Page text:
In a particular embodiment, the particle collection apparatus 100 features a chamber 102, filters 104, back pressure system 110, particle drain valve 112 and system positioning system 114, as depicted in FIGS. 1-2. Particle collection apparatus 100 connects to a storage/conveyor system at particle drain valve 112 and to a particle synthesis apparatus, as described further below.
Chamber 102 includes a tank 120 that generally is sealed off from the ambient environment. Tank 120 is accessible through various ports as described below. Tank 120 preferably has a funnel section 122 with sloping walls angled above the angle of repose that lead to particle drain valve 112. Funnel section 122 can include an sonic or mechanical shaker 118 to facilitate the movement of the particles to particle drain valve 112. Tank 120 can be made from any material or materials that are inert with respect to the fluids and particles flowing through the tank and that can withstand reduced pressure inside the tank. Preferred materials for tank 120 include, for example, stainless steel. The inside surface of tank 120 can include surface finishes to improve smoothness, corrosion resistance and/or electrical conductivity to inhibit particles sticking due to electrostatic forces. Suitable finishes include, for example, electropolish, bright anneal, non-stick polymers, conductive polymers, aluminum and other metals.
Tank 120 can include windows 124 made of transparent material sealed to the wall of tank 120 such that reduced pressure can be maintained within tank 120. Lamps 126 can be positioned near windows 124 to illuminate the inside of tank 120 for viewing. In the embodiment shown in FIG. 3, tank 120 includes two windows 124 to provide two views into tank 120. Different numbers and/or locations of windows and lamps can be used, as desired.
The top of tank 120 preferably has a head pressure tap 128 with a rupture disc 130. If the pressure in tank 120 becomes too high, rupture disc 130 breaks to prevent damage to tank 120 or to other components of the collection apparatus 100. In particular, rupture disc 130 is intended to prevent damage from a leak due to failure of a diaphragm valve resulting in a direct pressure leak from the gas pulse system or from deflagration if the particles within the tank undergo unexpected reaction, for example, due to reactivity with air leaking into the tank.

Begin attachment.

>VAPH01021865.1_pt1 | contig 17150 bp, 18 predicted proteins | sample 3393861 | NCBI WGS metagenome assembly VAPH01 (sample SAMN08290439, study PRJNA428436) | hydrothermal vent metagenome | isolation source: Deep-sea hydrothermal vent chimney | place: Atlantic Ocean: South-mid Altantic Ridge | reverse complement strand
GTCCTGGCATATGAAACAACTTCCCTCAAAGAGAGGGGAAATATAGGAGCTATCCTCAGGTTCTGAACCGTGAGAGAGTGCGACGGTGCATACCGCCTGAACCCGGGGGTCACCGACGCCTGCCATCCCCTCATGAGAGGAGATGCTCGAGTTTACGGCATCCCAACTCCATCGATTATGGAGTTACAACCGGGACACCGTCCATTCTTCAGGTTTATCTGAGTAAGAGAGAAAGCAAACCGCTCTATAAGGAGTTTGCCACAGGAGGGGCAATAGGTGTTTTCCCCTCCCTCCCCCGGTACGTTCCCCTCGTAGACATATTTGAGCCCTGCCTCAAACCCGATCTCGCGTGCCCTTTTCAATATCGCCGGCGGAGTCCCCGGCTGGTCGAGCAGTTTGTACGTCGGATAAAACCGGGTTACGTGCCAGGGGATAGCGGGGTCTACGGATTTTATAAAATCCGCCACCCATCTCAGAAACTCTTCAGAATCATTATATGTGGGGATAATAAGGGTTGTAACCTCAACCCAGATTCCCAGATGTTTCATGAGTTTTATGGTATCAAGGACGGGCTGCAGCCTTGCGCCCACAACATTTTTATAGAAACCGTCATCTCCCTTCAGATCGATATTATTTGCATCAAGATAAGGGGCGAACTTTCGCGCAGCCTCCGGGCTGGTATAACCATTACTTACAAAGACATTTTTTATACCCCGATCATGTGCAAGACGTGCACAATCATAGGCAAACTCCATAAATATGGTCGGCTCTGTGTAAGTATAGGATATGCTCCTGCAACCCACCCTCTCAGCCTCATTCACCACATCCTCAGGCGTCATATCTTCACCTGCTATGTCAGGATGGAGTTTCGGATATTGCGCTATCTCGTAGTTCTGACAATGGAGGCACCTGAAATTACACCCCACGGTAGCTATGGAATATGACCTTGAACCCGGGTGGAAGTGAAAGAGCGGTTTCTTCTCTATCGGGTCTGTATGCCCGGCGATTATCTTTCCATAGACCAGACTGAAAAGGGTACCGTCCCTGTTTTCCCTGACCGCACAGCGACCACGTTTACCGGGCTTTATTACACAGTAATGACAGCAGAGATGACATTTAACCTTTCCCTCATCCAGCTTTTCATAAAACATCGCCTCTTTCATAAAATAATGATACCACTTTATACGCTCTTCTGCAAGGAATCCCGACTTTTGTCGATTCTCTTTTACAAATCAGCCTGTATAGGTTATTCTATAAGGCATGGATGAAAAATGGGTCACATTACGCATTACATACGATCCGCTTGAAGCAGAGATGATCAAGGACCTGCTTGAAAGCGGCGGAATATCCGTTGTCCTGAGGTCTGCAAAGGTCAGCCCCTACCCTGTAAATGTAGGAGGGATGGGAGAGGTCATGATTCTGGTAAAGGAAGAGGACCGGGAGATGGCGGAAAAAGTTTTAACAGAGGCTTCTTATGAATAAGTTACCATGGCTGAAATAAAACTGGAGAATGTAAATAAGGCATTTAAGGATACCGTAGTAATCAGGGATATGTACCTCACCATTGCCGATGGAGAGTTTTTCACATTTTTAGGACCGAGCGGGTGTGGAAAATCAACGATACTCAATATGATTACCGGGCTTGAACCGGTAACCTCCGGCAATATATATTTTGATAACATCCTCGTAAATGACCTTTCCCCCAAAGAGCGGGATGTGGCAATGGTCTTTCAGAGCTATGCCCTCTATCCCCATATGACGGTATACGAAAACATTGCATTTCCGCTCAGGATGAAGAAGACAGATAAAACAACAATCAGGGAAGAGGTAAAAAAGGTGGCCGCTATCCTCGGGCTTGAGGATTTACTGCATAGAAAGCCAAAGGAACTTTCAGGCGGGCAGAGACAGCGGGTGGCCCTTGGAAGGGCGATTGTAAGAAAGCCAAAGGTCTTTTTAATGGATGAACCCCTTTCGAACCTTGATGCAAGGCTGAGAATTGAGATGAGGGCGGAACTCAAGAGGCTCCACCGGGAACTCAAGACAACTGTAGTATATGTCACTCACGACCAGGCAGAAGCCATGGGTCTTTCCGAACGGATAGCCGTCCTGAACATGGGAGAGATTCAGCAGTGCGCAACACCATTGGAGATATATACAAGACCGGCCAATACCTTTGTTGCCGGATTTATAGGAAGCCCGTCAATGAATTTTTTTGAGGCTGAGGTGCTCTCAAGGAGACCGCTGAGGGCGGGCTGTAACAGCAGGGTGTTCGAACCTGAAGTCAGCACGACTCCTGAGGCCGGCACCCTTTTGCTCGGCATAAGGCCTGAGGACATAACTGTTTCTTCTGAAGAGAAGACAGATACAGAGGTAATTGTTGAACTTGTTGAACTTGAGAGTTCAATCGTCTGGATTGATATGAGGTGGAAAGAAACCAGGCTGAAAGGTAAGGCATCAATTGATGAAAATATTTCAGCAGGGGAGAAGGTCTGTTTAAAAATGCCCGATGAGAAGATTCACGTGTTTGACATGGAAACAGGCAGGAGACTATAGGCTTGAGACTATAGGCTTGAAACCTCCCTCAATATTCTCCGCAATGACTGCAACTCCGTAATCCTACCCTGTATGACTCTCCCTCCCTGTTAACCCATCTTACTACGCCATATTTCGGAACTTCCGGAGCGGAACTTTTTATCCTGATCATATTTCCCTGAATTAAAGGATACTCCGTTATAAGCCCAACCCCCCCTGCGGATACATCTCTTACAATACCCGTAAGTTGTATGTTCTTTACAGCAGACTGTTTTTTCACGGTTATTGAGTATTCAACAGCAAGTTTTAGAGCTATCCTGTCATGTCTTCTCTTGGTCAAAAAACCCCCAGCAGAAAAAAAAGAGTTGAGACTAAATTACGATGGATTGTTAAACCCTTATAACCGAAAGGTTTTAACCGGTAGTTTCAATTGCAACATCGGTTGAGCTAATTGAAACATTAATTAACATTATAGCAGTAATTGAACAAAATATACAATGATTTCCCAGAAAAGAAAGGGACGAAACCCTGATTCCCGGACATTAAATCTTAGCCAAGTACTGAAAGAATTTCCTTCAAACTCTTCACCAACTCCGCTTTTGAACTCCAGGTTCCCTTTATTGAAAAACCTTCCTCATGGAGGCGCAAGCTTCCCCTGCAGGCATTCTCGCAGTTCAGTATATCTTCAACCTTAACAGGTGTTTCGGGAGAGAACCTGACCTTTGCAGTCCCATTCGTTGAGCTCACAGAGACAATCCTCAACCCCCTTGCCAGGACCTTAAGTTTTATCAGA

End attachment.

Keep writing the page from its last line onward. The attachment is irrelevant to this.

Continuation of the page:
Tank 120 can be constructed in two sections connected with a connector 132. Connector 132 can be a flange secured with a bolt circle or a clamp of a variety of designs. The seal between the section of tank 120 at fastener 130 can include a gasket to help exclude the ambient air from entering tank 120. By disconnecting connector 132, the interior of tank 120 can be exposed for maintenance purposes, e.g., for replacement of filters 104 when they are no longer performing adequately and for the cleaning of the interior such as prior to collection of a different type of particle. As an alternative to constructing tank 120 with sections, tank 120 can include one or more doors to provide access to the interior of tank 120. Tank 120 further includes at least one inlet opening 152 (FIG. 2) and an exhaust opening 154 (FIG. 5).
Chamber 102 includes a constrained flow region formed by a tube sheet 140 or the like that divides the interior of tank 120 into a collection section 142 and a filtered plenum 144. The constrained flow region separates the clean space (filtered plenum 144) from the particle filled space (collection section 142). In the embodiment shown in FIGS. 1 and 4, tube sheet 140 includes a generally planar piece 146 and cylindrical portions or trunks 148. Cylindrical portions 148 include a lip 150 at which filters 104 are attached. Tube sheet 140 can be made from the same material as tank 120 or from one or more different materials with comparable mechanical properties. Chamber 102 preferably includes a pressure gauge 156 for collection section 142 and a pressure gauge 158 for filtered plenum 144. A single pressure gauge can be used in place of pressure gauges 156, 158 to measure the pressure difference between collection section 142 and filtered plenum 144.